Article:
Table 2 Summary of cases reported in literature of GBS with vision loss due to Papilledema
Table 3 Summary of cases reported in literature of GBS with vision loss due to PRES

PRES in GBS with acute vision loss is a rare complication of GBS reported in literature. PRES is a clinicoradiological syndrome defined by the presence of headache, altered mentation, seizures, visual dysfunction and focal neurological deficits [18]. PRES in GBS may occur due to disease itself or its treatment (IV Ig) or it can precede the onset of GBS in few cases [19, 20]. In a review article on GBS and PRES, 13 such cases were described. In the review, about 92% of patients were female with average age of 63 years, 70% of patients had GBS symptoms prior to PRES, all the patient were hypertensive at the time of presentation and most of the patient were managed with IV Ig [21]. Similarly, our patient had symptoms of GBS before PRES, had autonomic dysfunction and hypertension at the time of presentation, and received IV Ig. Regardless of the review, our patient was male and of younger age (40 years vs 63 years). Most of the PRES cases in GBS reported in the literature, presented with headache, epilepsy, and/or encephalopathy. Reports of vision loss in PRES and GBS are rare [21,22,23,24] (Table 3). A case of GBS with PRES was recently reported, in which the symptoms of headache and decreased vision (PRES) preceded the symptoms of GBS [25]. Most widely accepted theory behind pathophysiology of PRES is breakdown of cerebral autoregulation due to a rapid rise in blood pressure leading to disruption of the blood–brain barrier. The exact mechanism of PRES in GBS is still unknown but the proposed mechanism for PRES in GBS include autonomic dysfunction and impaired cerebral autoregulation due to increase in blood pressure leading to raised cerebral blood flow and vasogenic oedema [26]. In our case also she had a blood pressure of 100/60 mm of Hg in supine posture prior to the illness. During the course of illness due to dysautonomia there was a sudden rise in blood pressure to 150/100 mm of Hg leading to failure of cerebral autoregulation, resulting in PRES. In literature, PRES in MFS without autonomic dysfunction have been reported as a complication of IV Ig associated with or without hypertension [27, 28]. However, in our case, autonomic dysfunction was present prior to start of IV Ig treatment, but additional effect of IV Ig on increased blood pressure could not be ruled out.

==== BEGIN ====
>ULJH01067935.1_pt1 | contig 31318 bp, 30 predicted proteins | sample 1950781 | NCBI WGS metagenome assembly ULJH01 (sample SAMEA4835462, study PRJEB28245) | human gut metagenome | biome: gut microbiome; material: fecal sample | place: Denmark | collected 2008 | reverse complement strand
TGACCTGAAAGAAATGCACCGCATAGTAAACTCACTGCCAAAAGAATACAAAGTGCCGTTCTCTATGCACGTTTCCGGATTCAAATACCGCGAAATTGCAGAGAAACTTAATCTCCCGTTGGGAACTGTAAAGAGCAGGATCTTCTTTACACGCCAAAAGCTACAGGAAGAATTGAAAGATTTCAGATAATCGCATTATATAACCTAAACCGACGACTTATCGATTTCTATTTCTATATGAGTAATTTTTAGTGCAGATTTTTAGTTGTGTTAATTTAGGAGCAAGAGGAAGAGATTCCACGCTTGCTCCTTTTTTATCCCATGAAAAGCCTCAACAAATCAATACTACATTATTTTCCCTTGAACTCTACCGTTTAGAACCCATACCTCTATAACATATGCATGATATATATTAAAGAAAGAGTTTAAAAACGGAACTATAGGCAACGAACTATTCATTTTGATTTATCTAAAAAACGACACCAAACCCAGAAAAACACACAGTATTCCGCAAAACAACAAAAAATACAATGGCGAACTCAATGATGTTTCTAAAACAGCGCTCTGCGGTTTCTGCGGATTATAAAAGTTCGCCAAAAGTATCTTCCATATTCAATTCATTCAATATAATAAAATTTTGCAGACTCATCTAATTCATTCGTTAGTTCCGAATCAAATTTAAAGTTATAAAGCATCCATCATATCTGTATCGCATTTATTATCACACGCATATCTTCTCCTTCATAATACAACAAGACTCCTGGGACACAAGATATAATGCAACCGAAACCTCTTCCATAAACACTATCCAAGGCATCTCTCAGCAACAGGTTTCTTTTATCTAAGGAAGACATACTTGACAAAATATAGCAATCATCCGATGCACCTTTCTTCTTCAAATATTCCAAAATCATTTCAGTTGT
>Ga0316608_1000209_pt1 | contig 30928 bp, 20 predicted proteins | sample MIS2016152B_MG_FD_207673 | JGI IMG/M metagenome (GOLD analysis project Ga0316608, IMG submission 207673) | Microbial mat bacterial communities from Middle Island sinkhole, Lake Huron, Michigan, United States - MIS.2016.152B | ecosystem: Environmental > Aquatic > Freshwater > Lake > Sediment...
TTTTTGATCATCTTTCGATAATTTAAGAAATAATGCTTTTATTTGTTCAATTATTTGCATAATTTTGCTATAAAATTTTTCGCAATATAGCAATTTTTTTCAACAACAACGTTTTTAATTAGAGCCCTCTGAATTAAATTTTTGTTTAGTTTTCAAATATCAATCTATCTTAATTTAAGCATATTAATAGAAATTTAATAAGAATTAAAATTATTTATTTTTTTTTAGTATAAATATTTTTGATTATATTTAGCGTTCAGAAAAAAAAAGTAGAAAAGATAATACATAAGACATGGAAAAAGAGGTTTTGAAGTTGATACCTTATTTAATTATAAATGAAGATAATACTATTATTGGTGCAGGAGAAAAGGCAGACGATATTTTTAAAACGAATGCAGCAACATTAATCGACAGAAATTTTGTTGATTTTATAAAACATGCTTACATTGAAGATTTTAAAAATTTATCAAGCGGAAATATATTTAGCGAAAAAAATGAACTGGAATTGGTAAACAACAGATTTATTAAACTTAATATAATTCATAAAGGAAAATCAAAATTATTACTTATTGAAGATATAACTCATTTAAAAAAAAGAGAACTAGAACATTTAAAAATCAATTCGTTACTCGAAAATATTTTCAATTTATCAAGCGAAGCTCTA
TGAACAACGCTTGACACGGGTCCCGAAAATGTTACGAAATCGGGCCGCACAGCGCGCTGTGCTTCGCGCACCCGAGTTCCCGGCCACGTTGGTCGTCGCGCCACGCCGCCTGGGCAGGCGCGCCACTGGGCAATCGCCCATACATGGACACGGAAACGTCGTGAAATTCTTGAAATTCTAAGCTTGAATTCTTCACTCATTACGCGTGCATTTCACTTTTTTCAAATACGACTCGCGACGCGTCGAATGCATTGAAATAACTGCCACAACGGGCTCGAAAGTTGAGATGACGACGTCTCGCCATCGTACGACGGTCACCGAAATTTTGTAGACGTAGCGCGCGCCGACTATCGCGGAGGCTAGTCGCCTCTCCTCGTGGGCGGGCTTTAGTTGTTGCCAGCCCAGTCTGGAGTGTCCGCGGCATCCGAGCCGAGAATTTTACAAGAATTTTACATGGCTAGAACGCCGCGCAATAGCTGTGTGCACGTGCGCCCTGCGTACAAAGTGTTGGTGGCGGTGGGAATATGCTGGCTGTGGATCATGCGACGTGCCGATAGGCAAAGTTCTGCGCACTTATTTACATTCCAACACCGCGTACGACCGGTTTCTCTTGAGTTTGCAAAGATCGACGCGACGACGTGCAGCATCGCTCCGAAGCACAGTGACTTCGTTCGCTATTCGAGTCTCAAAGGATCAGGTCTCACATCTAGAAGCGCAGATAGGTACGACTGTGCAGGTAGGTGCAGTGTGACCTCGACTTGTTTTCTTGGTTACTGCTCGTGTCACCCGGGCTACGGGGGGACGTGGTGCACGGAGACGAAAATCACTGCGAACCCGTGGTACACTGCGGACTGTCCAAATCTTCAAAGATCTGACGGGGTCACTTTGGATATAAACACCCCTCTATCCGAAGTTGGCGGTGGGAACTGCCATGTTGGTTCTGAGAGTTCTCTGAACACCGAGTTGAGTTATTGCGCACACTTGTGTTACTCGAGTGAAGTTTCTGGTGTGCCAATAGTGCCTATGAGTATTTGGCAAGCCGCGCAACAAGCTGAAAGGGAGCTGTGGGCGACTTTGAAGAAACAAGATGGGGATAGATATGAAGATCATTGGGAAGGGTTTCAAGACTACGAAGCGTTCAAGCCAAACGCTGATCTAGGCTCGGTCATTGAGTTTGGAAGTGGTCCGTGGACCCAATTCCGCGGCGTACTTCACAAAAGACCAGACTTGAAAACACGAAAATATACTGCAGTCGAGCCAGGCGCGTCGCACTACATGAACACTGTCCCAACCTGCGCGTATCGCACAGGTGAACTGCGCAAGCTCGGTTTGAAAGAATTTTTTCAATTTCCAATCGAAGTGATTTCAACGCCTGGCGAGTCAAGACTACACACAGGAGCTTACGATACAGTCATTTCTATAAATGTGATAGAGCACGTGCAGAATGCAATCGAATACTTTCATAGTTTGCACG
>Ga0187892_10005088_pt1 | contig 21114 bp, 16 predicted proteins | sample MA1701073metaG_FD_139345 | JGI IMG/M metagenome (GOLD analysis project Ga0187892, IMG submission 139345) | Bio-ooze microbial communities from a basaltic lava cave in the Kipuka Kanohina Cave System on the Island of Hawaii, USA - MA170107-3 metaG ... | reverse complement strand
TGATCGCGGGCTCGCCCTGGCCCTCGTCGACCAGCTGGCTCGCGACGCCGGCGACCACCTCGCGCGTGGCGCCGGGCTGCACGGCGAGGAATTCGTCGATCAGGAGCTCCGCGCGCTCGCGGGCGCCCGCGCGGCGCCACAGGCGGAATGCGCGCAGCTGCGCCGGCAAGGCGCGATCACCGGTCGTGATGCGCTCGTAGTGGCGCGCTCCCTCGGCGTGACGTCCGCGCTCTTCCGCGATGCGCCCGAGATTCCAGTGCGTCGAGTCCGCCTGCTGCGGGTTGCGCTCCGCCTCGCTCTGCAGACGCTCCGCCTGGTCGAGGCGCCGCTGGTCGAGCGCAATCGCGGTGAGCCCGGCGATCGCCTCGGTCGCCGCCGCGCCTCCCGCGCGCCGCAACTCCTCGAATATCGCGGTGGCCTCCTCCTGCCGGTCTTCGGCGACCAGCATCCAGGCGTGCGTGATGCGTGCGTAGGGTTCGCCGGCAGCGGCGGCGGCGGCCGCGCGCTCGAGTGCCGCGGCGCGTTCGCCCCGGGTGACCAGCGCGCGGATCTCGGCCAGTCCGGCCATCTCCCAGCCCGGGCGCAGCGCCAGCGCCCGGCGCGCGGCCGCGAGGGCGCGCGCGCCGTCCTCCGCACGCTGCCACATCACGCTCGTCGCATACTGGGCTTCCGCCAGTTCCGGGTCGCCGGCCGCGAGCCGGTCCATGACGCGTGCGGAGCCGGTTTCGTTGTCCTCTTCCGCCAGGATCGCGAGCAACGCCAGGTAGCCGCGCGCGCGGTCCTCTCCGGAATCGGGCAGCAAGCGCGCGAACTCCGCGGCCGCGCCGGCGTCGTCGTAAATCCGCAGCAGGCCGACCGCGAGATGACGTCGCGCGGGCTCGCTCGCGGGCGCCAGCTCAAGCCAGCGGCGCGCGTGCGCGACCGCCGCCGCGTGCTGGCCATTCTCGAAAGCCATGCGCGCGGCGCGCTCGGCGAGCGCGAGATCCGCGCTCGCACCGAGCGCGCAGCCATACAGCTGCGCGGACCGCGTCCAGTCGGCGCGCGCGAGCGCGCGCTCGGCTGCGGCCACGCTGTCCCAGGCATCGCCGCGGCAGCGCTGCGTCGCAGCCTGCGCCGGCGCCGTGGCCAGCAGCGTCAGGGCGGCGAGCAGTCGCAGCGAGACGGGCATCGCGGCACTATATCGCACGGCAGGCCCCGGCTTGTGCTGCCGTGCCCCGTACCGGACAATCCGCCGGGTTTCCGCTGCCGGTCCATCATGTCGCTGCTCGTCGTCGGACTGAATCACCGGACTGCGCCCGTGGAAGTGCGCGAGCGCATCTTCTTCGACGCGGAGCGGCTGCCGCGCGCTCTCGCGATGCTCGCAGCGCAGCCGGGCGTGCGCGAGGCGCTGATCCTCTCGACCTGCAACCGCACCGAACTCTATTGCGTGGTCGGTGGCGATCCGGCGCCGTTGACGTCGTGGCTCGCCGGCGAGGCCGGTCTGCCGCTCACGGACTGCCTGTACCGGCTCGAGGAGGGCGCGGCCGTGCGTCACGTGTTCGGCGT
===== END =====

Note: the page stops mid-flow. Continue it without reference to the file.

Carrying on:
Conclusions

In patient of GBS with autonomic dysfunction and hypertension with bilateral diminished vision, the possibility of angle closure glaucoma should be considered if it is associated with eye pain, In a GBS patient with autonomic dysfunction, hypertension and bilateral vision loss, if accompanied by eye pain, the possibility of angle-closure glaucoma should be considered. And if it is not associated with eye pain, the possibility of PRES should be considered. In GBS without autonomic dysfunction, but with decrease vision and raised CSF protein, the possibility of increased intracranial pressure and papilledema should be strongly considered. Prompt diagnosis and management help in complete or near complete improvement in vision and prevents permanent vision loss.

Availability of data and materials

All data is provided in full in the results section of this paper.

Abbreviations

GBS:

Guillain–Barré syndrome

AIDP:

Acute inflammatory demyelinating polyradiculoneuropathy

ACG:

Angle closure glaucoma

CSF:

Cerebrospinal fluid

MRC:

Medical Research Council

OPD:

Outpatient Department

IV Ig:

Intravenous immunoglobulins

MRI:

Magnetic resonance imaging

PRES:

Posterior reversible encephalopathy syndrome

MFS:

Miller Fisher variant

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AR: concept, interpretation, writing and editing of manuscript; RPS: data collection, writing of manuscript; NS: data collection, interpretation of radiological data and editing of manuscript; VB: data collection and interpretation of ophthalmological data. All authors read and approved the final manuscript.

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Correspondence to Abhay Ranjan.

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Ranjan, A., Solanke, R.P., Sinha, N. et al. Acute vision loss in Guillain–Barré syndrome: A case series and review of literature. Egypt J Neurol Psychiatry Neurosurg 58, 30 (2022). https://doi.org/10.1186/s41983-022-00462-0

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Keywords

  • Guillain–Barré syndrome
  • Acute inflammatory demyelinating polyradiculoneuropathy
  • Angle closure glaucoma
  • Posterior reversible encephalopathy syndrome
  • Papilledema
  • Vision loss